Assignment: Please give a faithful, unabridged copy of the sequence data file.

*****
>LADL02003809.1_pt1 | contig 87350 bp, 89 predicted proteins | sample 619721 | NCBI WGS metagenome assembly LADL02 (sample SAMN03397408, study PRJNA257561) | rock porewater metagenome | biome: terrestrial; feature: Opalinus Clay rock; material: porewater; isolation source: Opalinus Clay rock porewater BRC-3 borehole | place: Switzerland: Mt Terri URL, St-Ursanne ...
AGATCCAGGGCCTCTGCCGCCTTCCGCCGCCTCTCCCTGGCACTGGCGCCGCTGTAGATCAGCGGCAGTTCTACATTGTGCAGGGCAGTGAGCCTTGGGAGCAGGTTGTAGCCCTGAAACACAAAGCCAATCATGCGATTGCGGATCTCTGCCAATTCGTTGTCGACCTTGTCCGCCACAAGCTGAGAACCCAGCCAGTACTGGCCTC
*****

>LADL02003809.1_pt1 | contig 87350 bp, 89 predicted proteins | sample 619721 | NCBI WGS metagenome assembly LADL02 (sample SAMN03397408, study PRJNA257561) | rock porewater metagenome | biome: terrestrial; feature: Opalinus Clay rock; material: porewater; isolation source: Opalinus Clay rock porewater BRC-3 borehole | place: Switzerland: Mt Terri URL, St-Ursanne ...
AGATCCAGGGCCTCTGCCGCCTTCCGCCGCCTCTCCCTGGCACTGGCGCCGCTGTAGATCAGCGGCAGTTCTACATTGTGCAGGGCAGTGAGCCTTGGGAGCAGGTTGTAGCCCTGAAACACAAAGCCAATCATGCGATTGCGGATCTCTGCCAATTCGTTGTCGACCTTGTCCGCCACAAGCTGAGAACCCAGCCAGTACTGGCCTC